It was put to him that the UK has become poorer by many measures over the past 14 years the Conservatives have been in power, and that public services are deteriorating.

“I just don’t accept that,” Mr Sunak told the BBC’s Sunday with Laura Kuenssberg.

“Our schoolchildren are now the best readers in the western world.”

Labour said the remarks showed he was “out of touch”.

Shadow chancellor of the Duchy of Lancaster Pat McFadden said: “If people don’t want to wake up on July 5 to five more years of economic chaos, to wake up knowing that all the future offers is the same as the recent Tory past, then they have to vote Labour and vote for change on Thursday.”

Speaking to the Guardian newspaper, Sir Keir said the “hope has been kicked out of people” and vowed to bring an end to “divisive and toxic” culture wars if he makes it to Number 10.

In words published as exit polls showed Marine Le Pen’s National Rally party making gains in the first round of France’s parliamentary election, he suggested Labour would have to stave off a rise of the populist right.

Sir Keir said his party could do this by restoring faith in British politics through “deeds, not words,” citing his focus on economic growth.

Both Sir Keir and Mr Sunak will hit the trail on Monday for the final push in a six-week campaign, with the Labour leader touring the shires in southern England and the Prime Minister in the Midlands.

Meanwhile, Reform UK leader Nigel Farage is battling an ongoing fallout over allegations of racism within his party.

The latest flare-up came on Sunday when the Reform candidate for Erewash, Liam Booth-Isherwood, dropped out of the race to back Tory contender Maggie Throup after becoming “disillusioned” with what he described as a “significant moral issue” within party ranks.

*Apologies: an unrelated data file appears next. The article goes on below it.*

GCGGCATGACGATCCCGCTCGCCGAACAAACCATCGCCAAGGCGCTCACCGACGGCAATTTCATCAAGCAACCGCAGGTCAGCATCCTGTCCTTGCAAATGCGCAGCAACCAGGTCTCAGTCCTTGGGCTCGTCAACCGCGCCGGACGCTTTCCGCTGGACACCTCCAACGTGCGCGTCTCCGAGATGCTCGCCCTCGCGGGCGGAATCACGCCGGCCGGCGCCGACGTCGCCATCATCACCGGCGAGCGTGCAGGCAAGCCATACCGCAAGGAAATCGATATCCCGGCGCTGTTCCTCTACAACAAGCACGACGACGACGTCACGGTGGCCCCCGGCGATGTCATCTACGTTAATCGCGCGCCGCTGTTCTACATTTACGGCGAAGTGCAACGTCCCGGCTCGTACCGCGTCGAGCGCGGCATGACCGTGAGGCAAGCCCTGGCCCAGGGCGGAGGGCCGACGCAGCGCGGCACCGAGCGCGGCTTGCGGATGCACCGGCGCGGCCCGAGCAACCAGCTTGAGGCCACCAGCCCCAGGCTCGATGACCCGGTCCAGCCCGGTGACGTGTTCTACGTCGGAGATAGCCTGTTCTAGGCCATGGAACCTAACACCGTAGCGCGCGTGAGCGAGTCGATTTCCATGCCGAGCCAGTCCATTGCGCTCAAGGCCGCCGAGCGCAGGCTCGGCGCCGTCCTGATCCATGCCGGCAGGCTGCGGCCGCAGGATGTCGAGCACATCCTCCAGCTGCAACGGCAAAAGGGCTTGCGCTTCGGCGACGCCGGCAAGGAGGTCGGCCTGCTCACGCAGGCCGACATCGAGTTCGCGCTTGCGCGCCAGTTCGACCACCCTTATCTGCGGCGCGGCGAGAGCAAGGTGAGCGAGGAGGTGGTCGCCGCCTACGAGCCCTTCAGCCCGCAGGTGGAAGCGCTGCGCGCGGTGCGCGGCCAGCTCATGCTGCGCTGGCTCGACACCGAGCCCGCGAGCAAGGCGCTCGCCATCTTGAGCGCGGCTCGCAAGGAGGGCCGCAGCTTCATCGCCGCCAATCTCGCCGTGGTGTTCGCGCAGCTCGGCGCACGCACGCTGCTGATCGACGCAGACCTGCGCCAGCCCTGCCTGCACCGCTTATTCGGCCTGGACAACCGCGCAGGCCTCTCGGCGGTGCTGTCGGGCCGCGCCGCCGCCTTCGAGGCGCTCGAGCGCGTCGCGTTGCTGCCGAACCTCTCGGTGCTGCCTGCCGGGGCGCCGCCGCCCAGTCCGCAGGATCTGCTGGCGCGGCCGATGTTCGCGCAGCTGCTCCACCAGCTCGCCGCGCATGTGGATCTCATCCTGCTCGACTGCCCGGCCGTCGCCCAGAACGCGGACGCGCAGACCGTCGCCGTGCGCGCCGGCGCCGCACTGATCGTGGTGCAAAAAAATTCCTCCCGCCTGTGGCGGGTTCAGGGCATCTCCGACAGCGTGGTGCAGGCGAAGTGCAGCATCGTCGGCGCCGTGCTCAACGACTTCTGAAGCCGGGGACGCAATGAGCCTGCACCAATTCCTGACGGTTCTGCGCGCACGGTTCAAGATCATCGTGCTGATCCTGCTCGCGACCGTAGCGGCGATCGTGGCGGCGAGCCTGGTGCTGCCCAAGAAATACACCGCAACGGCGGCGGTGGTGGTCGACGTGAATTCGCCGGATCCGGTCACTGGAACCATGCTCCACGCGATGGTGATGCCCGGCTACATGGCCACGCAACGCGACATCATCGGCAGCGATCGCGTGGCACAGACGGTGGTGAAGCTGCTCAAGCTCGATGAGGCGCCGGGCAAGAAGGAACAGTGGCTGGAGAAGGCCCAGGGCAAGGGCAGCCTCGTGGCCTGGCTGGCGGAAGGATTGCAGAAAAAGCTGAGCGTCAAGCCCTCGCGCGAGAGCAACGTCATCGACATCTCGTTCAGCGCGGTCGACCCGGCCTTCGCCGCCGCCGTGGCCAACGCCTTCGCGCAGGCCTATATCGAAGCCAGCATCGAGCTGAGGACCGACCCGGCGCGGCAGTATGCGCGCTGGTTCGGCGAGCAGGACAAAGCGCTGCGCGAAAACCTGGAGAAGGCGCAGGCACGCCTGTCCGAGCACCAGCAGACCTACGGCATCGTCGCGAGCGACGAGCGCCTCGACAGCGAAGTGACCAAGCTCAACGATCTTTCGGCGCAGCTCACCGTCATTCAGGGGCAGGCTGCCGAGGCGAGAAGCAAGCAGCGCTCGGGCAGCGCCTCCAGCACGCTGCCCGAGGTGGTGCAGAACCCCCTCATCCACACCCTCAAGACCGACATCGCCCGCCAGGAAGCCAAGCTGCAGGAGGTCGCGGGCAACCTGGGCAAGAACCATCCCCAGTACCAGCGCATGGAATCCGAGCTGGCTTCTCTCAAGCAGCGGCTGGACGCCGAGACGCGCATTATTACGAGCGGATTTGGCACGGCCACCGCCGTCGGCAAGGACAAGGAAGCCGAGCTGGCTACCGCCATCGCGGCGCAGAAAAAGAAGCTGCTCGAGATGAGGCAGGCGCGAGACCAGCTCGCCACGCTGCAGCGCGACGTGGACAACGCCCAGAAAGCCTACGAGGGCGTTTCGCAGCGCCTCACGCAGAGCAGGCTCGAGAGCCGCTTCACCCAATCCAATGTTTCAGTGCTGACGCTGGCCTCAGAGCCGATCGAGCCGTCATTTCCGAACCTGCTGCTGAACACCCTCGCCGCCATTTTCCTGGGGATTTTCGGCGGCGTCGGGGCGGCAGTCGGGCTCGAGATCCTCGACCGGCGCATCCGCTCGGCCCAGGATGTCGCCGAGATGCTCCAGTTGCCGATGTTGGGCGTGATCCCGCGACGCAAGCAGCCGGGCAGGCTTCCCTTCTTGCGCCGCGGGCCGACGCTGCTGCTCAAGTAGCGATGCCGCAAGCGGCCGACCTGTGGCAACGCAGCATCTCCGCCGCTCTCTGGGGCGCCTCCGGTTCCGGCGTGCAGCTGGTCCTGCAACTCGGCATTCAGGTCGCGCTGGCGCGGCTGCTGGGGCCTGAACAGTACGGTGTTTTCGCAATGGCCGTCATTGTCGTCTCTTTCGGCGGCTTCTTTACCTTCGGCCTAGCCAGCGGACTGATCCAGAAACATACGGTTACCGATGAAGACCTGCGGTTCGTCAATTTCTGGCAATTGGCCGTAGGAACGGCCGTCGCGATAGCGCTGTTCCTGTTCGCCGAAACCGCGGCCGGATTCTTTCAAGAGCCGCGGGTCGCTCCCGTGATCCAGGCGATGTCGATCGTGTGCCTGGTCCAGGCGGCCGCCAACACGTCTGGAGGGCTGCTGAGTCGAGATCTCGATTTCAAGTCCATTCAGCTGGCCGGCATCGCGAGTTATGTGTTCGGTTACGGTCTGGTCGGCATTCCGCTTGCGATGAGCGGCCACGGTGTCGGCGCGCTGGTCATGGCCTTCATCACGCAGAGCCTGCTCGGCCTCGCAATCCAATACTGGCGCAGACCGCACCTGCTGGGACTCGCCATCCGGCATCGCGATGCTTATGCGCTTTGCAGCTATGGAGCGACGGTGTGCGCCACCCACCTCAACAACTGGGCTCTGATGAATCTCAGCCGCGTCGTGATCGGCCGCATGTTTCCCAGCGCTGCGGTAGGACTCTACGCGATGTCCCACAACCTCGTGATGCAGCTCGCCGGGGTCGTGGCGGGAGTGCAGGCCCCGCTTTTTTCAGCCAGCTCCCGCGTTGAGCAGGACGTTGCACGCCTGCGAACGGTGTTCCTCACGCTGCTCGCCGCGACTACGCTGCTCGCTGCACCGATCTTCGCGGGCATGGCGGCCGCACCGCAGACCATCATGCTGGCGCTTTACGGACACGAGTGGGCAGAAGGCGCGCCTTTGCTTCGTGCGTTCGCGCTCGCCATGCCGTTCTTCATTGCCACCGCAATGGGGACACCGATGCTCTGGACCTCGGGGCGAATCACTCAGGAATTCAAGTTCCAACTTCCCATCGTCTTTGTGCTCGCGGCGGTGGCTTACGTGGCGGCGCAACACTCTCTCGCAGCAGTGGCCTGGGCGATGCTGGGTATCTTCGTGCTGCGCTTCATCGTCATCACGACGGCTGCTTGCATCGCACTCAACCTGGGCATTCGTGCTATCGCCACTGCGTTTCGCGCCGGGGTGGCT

It comes after Mr Farage faced accusations from across the political divide of failing to tackle allegations of racism within Reform which have engulfed the party in recent days.

Addressing a rally in Birmingham earlier on Sunday, the party leader insisted that “the bad apples are gone” after withdrawing support for three candidates over the row.

Campaigners for Reform in the Clacton seat Mr Farage hopes to win in Essex were also recorded by an undercover journalist from Channel 4 making racist comments, including about the Prime Minister, who is of Indian descent.

Party chairman Richard Tice claimed the candidate’s switch in support showed that Conservatives were offering inducements to Reform rivals “to persuade them to talk badly of Reform, stand down and then endorse the Tory candidate”.

“This shows dark forces at play by desperate Tories,” he wrote in a post on X, formerly Twitter.

Elsewhere on Monday, Liberal Democrat leader Sir Ed Davey will promote his party’s pledge to spend £440 million a year on supporting widows and bereaved children on a campaign visit in southern England.

Scottish First Minister and SNP leader John Swinney will be out in the north east of the country, claiming that only his party offers the “hope of a better future in the European Union” for Scotland.